This goes to show that most people in their later years aren’t disappointed about their status of being old. In fact, it was just the opposite. I think that ageism and the stereotype our society presents greatly affects the attitudes of the elderly towards themselves and each other. With all the different types of media around us, it doesn’t take much time to learn plenty about aging. Either seen as forgetful, cranky or decrepit, you have to think that these people are seeing the stereotype of themselves too. As older people watch TV, they are worsening their views of their own peer group.

Our society needs to understand that when people are being grouped together like this and discriminated against, it can effect them emotionally and sometimes gets taken to heart. I think that some older people may even believe their own stereotypes about them themselves and thus live up to it. This doesn’t help the situation and just continues the cycle of their stereotype. When our culture put these views upon society it affects how we act and treat that part of our population. The number of people aged 65 and older is rising everyday.

With the baby boomer population at hand, we need to better understand our elders. I’m sure there are a lot of people who never want to be “old” or be associated with “old people” and this can have an affect on their relationships with older people and therefore never understanding the truth behind old age. This is a meaningful exchange that gets ignored and so I believe continues to influence the minds of most Americans. I think we, especially the younger population, could learn a tremendous amount from our elderly but we are easily deceived by the media and how our society depicts the elderly population.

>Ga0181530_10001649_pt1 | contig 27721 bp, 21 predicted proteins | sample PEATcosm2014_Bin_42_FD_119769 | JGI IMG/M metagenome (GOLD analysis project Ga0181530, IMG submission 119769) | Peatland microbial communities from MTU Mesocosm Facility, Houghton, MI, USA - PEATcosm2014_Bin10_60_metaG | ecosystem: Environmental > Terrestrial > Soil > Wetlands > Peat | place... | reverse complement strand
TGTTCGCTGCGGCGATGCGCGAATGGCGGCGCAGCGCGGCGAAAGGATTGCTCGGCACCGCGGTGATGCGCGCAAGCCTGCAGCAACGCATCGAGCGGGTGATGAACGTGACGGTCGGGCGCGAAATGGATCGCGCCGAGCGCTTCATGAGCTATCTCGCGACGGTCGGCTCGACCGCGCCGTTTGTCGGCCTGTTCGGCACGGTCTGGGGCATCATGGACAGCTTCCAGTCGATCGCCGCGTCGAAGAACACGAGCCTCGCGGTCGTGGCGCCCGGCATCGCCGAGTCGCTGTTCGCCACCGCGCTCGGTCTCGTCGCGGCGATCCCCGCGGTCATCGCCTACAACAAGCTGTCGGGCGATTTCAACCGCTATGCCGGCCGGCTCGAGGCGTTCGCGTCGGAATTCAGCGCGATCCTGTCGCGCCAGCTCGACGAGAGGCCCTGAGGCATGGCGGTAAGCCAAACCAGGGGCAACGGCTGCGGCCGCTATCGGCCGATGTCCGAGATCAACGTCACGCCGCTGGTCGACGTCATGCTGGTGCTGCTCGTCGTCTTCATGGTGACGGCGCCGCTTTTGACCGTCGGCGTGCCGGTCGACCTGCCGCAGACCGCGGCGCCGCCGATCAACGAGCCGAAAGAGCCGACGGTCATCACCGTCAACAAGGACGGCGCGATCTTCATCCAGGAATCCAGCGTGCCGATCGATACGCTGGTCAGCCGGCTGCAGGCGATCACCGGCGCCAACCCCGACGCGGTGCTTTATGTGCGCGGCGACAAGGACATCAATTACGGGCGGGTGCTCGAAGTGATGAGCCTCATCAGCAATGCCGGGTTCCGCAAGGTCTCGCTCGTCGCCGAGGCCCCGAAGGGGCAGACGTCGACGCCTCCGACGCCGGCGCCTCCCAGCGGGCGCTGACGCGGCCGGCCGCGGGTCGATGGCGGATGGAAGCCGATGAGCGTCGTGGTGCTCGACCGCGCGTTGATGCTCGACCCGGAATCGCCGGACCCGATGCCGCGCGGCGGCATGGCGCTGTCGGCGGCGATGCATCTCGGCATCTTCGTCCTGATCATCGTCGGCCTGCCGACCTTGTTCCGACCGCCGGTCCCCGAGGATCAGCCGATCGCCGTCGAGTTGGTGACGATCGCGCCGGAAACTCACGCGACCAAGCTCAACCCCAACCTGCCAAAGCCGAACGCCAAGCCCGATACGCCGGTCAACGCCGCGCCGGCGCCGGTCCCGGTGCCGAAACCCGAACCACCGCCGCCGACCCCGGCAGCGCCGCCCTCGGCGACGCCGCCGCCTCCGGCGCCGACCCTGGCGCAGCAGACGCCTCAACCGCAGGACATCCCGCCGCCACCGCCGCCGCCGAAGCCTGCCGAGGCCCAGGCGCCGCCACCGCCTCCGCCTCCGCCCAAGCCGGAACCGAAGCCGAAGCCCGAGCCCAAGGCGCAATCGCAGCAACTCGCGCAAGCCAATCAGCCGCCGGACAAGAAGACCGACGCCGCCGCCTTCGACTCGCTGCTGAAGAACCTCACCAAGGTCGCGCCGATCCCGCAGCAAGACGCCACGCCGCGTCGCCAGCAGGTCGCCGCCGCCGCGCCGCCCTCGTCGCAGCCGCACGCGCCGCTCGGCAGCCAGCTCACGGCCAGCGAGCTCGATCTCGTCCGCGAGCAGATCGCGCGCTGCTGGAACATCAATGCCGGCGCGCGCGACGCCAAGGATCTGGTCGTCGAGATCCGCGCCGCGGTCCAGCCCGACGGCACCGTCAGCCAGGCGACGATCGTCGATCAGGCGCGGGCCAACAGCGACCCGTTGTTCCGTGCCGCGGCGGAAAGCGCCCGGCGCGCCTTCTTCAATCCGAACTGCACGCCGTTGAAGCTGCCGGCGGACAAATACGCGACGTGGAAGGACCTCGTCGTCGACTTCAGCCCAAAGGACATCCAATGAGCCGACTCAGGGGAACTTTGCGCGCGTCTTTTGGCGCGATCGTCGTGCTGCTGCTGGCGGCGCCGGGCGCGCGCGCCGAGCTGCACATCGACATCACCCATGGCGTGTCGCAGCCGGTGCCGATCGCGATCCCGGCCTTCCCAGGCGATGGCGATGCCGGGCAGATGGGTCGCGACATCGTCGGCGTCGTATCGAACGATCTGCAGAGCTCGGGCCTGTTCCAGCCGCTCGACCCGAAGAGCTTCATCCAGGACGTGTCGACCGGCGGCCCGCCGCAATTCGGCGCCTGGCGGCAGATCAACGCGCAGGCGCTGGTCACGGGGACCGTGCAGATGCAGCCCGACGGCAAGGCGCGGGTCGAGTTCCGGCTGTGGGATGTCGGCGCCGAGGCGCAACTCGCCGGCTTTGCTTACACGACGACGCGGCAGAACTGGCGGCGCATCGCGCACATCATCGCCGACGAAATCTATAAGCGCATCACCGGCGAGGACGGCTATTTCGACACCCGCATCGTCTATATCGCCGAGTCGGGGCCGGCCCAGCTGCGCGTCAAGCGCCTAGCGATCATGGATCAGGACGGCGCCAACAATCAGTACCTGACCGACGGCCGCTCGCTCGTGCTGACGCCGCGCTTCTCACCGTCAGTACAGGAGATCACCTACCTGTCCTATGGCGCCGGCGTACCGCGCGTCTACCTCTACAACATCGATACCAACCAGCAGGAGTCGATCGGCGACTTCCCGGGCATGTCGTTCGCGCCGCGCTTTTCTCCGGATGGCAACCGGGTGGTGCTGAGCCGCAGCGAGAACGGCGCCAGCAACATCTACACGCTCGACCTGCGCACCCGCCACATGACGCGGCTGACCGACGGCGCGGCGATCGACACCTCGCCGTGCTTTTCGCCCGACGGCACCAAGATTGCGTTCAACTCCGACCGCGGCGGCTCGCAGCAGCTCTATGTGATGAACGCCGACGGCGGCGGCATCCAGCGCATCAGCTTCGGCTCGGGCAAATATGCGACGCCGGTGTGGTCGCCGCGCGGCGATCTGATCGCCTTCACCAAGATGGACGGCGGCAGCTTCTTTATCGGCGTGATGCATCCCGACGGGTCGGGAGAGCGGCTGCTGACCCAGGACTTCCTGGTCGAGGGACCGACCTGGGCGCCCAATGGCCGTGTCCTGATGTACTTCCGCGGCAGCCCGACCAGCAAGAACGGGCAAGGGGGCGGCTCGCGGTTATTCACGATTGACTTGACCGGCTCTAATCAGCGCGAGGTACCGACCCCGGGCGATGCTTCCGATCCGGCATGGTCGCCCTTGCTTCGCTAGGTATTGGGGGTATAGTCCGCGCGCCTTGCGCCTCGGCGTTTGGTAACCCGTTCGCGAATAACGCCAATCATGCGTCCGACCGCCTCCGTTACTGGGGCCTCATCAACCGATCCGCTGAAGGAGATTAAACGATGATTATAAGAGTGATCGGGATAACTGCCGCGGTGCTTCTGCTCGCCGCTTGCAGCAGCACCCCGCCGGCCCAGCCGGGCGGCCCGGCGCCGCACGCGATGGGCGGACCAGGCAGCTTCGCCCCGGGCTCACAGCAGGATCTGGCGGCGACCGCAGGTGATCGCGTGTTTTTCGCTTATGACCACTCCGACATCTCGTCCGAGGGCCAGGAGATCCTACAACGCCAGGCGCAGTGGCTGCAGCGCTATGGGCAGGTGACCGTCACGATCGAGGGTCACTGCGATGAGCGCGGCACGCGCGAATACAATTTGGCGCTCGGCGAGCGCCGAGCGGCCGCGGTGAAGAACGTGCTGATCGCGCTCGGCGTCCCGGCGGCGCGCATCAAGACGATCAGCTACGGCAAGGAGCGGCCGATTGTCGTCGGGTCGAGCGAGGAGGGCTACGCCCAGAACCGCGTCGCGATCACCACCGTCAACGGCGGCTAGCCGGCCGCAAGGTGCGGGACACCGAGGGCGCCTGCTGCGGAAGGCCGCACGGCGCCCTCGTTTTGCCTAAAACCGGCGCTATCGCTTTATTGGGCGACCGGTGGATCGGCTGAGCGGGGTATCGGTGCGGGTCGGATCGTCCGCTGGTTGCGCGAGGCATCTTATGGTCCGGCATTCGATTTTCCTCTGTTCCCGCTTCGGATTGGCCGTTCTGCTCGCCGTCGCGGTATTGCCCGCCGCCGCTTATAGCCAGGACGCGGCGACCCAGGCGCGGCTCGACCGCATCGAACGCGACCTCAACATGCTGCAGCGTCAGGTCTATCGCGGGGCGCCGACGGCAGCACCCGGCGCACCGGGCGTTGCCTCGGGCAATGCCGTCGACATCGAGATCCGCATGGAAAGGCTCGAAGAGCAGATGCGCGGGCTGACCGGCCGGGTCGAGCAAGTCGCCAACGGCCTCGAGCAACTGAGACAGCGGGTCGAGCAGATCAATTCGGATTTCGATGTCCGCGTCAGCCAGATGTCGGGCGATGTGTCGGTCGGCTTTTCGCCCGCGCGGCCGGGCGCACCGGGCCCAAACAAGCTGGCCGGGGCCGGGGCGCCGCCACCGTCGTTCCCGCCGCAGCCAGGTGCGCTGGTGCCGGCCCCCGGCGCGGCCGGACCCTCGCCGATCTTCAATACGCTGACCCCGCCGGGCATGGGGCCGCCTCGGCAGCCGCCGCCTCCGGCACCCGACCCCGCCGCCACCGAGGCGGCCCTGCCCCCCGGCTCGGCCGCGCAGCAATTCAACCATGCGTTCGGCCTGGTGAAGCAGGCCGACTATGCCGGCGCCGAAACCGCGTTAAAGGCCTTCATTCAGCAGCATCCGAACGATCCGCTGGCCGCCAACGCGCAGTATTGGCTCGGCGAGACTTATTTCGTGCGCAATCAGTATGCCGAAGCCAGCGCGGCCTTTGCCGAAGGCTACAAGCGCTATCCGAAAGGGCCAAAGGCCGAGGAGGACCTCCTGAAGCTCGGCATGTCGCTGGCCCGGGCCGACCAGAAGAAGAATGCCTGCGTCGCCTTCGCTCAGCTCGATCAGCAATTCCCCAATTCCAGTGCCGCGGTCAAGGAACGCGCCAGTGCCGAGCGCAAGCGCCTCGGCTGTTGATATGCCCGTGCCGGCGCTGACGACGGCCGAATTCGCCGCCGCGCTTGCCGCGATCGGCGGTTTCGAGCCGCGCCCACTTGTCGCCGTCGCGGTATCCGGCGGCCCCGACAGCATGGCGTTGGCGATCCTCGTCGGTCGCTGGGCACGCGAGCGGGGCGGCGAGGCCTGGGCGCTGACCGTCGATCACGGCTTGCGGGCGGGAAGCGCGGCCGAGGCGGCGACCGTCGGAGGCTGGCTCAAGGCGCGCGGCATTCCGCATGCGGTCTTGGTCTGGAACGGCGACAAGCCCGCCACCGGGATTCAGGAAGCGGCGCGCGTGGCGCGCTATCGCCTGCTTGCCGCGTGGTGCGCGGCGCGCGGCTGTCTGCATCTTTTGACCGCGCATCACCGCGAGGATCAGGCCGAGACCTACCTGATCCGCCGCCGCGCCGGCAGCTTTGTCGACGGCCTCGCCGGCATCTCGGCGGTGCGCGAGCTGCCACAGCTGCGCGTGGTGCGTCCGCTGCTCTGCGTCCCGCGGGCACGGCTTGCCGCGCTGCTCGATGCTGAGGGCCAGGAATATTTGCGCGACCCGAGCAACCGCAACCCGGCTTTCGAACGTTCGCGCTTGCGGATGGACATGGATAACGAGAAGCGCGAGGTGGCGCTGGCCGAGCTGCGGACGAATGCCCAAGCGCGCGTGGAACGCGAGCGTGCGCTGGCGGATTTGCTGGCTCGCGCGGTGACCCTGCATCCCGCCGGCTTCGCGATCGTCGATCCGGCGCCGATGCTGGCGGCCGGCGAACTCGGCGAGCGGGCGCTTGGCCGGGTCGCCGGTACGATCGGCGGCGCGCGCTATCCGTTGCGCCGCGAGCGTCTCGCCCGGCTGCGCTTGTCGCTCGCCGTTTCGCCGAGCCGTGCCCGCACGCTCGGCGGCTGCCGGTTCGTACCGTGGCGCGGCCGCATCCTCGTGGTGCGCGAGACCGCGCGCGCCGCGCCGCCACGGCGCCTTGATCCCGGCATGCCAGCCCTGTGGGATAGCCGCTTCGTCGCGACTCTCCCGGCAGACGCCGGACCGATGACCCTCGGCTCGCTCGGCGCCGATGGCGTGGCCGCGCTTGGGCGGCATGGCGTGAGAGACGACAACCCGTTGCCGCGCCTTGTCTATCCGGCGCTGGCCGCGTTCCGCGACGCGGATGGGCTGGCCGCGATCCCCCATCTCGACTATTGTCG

I think that our society fears old age and the effect it will have on our own bodies. I think the media and popular culture over emphasizes the vulnerability of older people and thus puts pressure on the younger population causing them to stereotype and discriminate against the old. I think we shouldn’t fear old age but embrace it. It’s an unavoidable part of life that our society needs to better understand. We can merely learn about individuals’ attitudes and beliefs toward aging by simply asking them. We need to communicate with older people and learn what it truly mean to grow old.

Without this, society just goes by what they hear out of the television or read in magazines. “Alex Comfort, another prominent gerontologist, asserts that ageism, like racism, needs to be met by information, contradiction, and when necessary, confrontation. ” (Ferrini, 2008) I completely agree with this statement and the fact that we as a society need to learn about the facts instead of these misconceptions or half-truths. In the book Health in the Later Years, Comfort also stated that “By ignoring an oppressed minority, which we are inevitably going to join, we do not realize that we are slashing our own tires. A great deal of Americans don’t realize this either. They think that this isn’t going to happen to them or they just ignore the fact that they are going to get old eventually. Ageism is a real problem in our society and needs to be addressed. Many of the myths that are depicted about the elderly can be contradicted with information and studies. We just need to take the time to really look at the aging process and how we can better appreciate the later years.